Dell may be the first company to launch a Chromebook with integrated privacy screen features, according to recent reports and some sleuthing by Chrome Unboxed. That's based on a couple of recent additions to the Chromium Gerrit code repository for Chrome OS.
According to the first recent commit, some "upcoming" Chrome OS laptops will have privacy screens built right in. For clarity, this appears to be the type of privacy screen that's built directly into the display. That means that it will rely primarily on the device's backlighting or a film that can be activated or deactivated electronically.
The biggest hint pointing to that is the fact that the feature is toggleable with the keyboard shortcut. That shortcut will likely be determined by the OEM, in this case. The code repository doesn't point to any specific entry, expressly indicating it will be a hotkey.
Why would this Chromebook with a privacy screen come from Dell?
For end-users, the advantage of a privacy screen chiefly stems from how those are used. In this particular case, a user will press the hotkey to toggle the feature. The backlight of the device or a film will be activated to prevent on-screen content from being visible outside of a heavily reduced range of viewing angles.
Summarily, users can then only read the display from angles directly in front of it. That will make it more difficult for others to peep without being noticed.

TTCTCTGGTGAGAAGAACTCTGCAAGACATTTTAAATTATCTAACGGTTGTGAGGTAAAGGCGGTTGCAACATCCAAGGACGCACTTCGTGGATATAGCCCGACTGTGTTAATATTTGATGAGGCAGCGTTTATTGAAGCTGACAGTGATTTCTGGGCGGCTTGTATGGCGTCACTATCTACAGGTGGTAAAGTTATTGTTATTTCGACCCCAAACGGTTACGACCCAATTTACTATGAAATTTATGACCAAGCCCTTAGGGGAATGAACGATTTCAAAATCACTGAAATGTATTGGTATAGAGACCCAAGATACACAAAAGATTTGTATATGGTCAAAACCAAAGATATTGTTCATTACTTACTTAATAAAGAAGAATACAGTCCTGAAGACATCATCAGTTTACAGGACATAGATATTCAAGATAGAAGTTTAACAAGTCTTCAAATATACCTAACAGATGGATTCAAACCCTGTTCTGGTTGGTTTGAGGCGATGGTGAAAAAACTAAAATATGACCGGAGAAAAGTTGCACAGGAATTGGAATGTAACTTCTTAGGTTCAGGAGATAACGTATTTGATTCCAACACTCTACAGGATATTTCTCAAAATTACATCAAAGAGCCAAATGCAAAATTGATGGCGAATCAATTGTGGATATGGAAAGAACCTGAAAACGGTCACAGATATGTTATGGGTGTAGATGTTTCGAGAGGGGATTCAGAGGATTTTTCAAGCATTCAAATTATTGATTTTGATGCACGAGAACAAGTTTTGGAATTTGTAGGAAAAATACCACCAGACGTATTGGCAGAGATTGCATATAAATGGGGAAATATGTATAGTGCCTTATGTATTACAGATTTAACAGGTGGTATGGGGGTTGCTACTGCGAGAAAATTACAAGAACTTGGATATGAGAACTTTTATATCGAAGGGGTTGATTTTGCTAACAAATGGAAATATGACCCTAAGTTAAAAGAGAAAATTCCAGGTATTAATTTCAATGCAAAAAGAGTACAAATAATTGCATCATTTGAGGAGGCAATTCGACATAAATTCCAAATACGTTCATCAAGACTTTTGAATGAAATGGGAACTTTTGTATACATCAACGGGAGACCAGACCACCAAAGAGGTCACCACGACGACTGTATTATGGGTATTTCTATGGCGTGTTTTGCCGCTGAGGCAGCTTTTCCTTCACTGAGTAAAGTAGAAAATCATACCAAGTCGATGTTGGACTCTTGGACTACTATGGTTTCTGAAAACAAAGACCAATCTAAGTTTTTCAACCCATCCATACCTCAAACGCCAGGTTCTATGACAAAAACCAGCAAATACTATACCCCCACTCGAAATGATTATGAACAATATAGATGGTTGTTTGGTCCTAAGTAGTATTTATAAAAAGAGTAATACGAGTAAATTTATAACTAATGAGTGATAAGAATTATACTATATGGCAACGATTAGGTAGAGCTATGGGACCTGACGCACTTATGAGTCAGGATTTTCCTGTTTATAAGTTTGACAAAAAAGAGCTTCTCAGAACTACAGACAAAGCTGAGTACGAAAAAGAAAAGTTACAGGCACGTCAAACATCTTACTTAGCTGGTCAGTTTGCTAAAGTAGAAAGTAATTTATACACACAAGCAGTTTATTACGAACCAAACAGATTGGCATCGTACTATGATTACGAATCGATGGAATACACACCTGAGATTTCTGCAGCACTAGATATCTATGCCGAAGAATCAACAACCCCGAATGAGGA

The most obvious use case for the use of privacy screens is in the business world. Whether in an office or in a cafe, sometimes work needs to be done on projects that are to be kept under wraps. Privacy screens add an extra layer of protection to keep content on the screen from being viewed by unauthorized eyes.
There are plenty of applications for privacy screens outside of enterprise and business too. So this won't necessarily only be applied there. But the first company to release a Chromebook with a privacy screen will almost certainly be Dell.
That's based on another commit, pointing to a toggle key assignment for a Chromebook manufactured by Compal. That's been codenamed 'Drallion'. Large portions of the code for Drallion were copied over directly from Chrome OS gadgets codenamed 'Sarien' and 'Arcada'. Those are, in fact, Dell enterprise devices that were launched as recently as last August.
Coming in late 2020 or in 2021?
The appearance of these devices in the Chrome repository means that they should be coming soon but not necessarily in 2020. For now, the code surrounding the devices is slim enough that it isn't possible to determine whether 2020 or 2021 will be the final launch date.
It also isn't immediately clear whether the device will fall into the budget, mid-range, or premium category. The team behind the device seems to be gearing quite a lot of the code from the above-mentioned Enterprise gadgets.
A lot of what has been coded out for Drallion seems to point to an enterprise device. So it will most likely fall into the mid-range category at very least — although the appearance of such a unique feature may point to the high-end of the market instead.